“There are occasions when a hunter has all the time in the world to get off a shot, and a recent whitetail hunt in Kansas is a good example. I watched the buck for a good half hour before deciding to pull the trigger on my 6.5-284 Norma.
But there are also times where just a short delay in getting off a shot can mean going home empty handed.”
So obviously time is really important but time means nothing without accuracy. Let’s digest this a little further, shall we? The seven techniques tested included three prone, three sitting and one standing of which ironically both the fastest and slowest were prone. Layne states the daypack prone was slowest because:
“About half of the 15.55-second average went into unfastening and shedding the daypack and getting it into position on the ground.”
My experience bears this out.
We all know all things being equal, closest to the ground is more stable with or without shooting sticks. Yet we also know from personal hunting experience that we shoot prone least often. Hunter surveys show standing is the most popular position closely followed by kneeling or sitting, with prone dead last. This almost certainly has more to do with terrain and opportunity than equal choice. Also ironically, only one standing rest was tested because only a fixed or lever locking telescoping bipod was available back in 2012. Now we have other options with faster button and trigger controls.
Another insight gleaned from “The Great Rest Test” is the choice of shooting position as well as rest technique. We just said “shooting position has more to do with terrain and opportunity than equal choice”. Suppose the same rest supported all shooting positions and was the fastest to get off that first accurate shot and subsequent shots? Suppose we only needed to carry one rest and had the confidence to be ready for any shot?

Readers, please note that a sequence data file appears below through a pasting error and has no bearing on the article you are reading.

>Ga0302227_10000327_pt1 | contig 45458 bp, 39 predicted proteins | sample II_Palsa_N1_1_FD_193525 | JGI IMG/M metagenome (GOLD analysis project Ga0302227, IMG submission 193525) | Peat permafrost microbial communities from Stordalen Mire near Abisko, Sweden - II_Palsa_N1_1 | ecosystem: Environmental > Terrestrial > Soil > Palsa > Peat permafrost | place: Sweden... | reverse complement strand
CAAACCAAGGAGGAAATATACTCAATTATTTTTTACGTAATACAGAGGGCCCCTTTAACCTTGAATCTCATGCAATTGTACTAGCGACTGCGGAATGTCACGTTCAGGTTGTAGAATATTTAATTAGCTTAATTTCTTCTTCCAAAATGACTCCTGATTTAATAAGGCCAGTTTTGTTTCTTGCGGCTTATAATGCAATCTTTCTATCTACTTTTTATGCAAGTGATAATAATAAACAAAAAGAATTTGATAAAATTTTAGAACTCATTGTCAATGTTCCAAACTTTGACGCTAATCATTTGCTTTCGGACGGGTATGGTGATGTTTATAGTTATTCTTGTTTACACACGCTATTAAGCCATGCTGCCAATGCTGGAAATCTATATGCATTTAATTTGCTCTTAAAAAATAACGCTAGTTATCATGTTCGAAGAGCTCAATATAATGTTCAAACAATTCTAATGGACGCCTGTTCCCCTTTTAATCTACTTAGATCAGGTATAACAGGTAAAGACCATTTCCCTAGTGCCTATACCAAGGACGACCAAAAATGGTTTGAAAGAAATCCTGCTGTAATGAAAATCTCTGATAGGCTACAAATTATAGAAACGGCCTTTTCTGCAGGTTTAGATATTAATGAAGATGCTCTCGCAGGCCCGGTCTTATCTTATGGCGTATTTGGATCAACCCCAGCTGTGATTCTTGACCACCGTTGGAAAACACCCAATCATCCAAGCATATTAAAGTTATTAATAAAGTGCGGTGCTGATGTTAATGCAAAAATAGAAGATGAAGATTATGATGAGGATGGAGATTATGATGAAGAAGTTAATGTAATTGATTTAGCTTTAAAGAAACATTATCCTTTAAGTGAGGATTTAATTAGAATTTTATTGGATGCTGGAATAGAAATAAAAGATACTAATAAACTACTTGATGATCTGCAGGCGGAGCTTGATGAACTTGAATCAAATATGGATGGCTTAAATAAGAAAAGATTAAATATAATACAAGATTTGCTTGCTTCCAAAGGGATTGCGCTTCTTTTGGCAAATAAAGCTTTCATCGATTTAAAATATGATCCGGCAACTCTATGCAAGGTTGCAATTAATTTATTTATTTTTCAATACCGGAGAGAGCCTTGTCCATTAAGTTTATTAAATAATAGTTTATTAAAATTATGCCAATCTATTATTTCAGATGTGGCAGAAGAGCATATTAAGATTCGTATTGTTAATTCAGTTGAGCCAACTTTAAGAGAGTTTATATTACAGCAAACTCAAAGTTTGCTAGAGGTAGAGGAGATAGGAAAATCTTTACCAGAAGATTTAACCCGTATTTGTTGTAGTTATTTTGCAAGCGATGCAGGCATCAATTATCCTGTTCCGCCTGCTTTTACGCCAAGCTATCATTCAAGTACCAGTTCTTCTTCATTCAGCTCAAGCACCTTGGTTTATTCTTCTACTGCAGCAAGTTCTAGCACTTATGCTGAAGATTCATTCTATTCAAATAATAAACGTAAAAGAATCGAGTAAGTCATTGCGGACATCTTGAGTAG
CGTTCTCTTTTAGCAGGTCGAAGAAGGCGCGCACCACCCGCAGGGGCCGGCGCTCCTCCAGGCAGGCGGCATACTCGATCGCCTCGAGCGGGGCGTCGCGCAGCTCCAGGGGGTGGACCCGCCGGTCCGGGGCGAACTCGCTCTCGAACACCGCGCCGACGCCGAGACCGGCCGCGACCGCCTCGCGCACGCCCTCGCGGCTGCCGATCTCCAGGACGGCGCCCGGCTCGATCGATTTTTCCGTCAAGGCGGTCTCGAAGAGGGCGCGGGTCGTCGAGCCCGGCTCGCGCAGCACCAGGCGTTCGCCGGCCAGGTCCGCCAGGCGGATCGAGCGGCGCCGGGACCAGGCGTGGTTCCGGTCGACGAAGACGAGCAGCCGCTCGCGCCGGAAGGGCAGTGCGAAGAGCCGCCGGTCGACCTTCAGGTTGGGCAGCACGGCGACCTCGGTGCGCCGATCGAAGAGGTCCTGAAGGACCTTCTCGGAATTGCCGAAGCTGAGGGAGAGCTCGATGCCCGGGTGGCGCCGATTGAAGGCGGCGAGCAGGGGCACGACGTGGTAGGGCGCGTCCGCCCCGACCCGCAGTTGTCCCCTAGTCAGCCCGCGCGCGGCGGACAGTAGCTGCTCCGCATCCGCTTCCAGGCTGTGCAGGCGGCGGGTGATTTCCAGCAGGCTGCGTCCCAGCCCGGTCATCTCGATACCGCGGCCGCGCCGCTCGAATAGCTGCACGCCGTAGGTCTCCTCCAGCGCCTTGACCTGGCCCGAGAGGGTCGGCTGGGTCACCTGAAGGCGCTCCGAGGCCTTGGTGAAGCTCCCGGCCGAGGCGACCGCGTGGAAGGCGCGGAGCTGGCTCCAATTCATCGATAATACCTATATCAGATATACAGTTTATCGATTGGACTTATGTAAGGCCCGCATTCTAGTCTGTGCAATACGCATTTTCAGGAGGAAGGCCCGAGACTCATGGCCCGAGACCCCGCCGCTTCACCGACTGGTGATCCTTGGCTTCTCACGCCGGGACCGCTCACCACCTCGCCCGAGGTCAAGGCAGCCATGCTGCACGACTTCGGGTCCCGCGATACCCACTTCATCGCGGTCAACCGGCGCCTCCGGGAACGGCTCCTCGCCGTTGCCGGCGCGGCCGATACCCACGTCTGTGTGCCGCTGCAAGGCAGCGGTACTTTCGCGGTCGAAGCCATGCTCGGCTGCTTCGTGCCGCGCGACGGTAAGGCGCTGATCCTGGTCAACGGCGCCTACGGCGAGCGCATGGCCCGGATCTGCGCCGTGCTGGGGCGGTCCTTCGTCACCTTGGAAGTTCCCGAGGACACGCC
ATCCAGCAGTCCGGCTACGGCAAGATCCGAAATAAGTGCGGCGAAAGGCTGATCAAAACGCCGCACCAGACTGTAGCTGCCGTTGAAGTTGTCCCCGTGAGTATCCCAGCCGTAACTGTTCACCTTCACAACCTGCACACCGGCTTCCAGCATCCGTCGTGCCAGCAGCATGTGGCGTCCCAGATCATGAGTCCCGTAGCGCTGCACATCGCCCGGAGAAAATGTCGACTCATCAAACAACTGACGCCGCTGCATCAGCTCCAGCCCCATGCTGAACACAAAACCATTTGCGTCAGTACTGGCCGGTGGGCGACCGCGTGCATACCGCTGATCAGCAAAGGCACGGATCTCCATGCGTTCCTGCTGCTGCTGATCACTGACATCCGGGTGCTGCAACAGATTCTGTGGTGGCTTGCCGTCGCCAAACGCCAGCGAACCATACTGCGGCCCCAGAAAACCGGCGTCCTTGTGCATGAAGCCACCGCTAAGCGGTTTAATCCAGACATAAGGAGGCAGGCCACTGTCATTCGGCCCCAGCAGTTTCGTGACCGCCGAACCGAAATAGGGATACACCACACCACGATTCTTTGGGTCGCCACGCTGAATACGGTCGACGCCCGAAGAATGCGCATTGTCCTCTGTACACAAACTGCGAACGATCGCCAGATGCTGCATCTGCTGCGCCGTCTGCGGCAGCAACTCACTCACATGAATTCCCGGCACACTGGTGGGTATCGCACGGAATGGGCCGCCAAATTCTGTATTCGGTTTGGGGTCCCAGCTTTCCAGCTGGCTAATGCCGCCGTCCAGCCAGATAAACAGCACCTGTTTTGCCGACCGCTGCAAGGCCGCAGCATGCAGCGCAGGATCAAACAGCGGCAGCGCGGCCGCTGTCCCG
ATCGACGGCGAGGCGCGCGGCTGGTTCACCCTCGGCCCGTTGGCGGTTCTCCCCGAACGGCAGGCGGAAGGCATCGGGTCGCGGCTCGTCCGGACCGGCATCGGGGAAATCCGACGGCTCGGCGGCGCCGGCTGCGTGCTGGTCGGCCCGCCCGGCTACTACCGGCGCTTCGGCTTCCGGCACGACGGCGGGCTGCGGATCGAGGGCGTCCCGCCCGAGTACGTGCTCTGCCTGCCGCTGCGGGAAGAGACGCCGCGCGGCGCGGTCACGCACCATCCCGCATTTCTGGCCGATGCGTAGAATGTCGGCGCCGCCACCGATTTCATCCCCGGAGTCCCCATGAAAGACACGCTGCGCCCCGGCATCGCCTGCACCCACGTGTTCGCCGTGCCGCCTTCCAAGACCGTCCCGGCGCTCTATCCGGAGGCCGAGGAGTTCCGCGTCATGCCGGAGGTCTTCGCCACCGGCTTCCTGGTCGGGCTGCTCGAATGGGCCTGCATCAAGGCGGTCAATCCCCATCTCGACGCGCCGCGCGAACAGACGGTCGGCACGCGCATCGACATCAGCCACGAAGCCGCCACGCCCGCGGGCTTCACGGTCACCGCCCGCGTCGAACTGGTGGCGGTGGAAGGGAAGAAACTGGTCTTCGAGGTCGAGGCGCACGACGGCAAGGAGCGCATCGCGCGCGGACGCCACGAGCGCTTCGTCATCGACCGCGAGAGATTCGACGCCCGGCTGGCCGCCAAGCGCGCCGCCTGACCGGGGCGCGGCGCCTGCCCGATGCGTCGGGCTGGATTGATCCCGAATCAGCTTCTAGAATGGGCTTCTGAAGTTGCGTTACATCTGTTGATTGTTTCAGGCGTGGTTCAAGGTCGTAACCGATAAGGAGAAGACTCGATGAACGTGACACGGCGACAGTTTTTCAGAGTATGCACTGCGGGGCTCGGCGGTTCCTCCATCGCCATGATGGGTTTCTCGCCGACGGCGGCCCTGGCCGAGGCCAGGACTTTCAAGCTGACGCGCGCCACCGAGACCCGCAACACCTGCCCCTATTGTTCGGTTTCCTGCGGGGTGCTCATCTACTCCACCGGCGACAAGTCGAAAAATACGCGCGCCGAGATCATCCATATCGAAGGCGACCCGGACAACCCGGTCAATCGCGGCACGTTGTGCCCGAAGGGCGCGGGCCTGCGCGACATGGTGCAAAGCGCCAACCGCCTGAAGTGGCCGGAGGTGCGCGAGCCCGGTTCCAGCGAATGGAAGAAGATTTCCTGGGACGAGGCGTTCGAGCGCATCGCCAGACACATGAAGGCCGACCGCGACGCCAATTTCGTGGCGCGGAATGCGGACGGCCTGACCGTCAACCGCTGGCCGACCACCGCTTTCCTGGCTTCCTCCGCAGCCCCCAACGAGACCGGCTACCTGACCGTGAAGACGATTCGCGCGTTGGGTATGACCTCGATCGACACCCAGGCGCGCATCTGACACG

The STEALTHPOD X shooting sticks were developed to do just that–be the fastest, best shooting sticks on the market. They can support all shooting positions from standing to prone and even convert from bipod to monopod to tripod in minutes to meet your strategy. Plus they’re rugged carbide tipped trekking poles as a bonus.
We duplicated “The Great Rest Test” using a STEALTHPOD X bipod with same ranges, target size, starting position, average successful attempts and shooting stance. Results are in seconds with the second column showing a more realistic hunting situation–cartridge chambered and safety on instead of empty chamber:
|Empty Chamber||Cartridge Chambered|
|Bipod, Standing||8 Seconds||6 Seconds|
|Bipod, Kneeling||9 Seconds||7 Seconds|
|Bipod, Sitting||10 Seconds||8 Seconds|
|Bipod, Prone||11 Seconds||9 Seconds|
The average times are better than “The Great Rest Test” and we know seconds can really count. Also there’s less variation between the various shooting stances. Even more valuable to a hunter, the same rest supports all these positions! In other words, one rest can support every shooting position and do it faster. You only need one rest with you to be ready for any shot and it sets up in any terrain no matter how gnarly. Plus you’ve got trekking poles to get you out and back.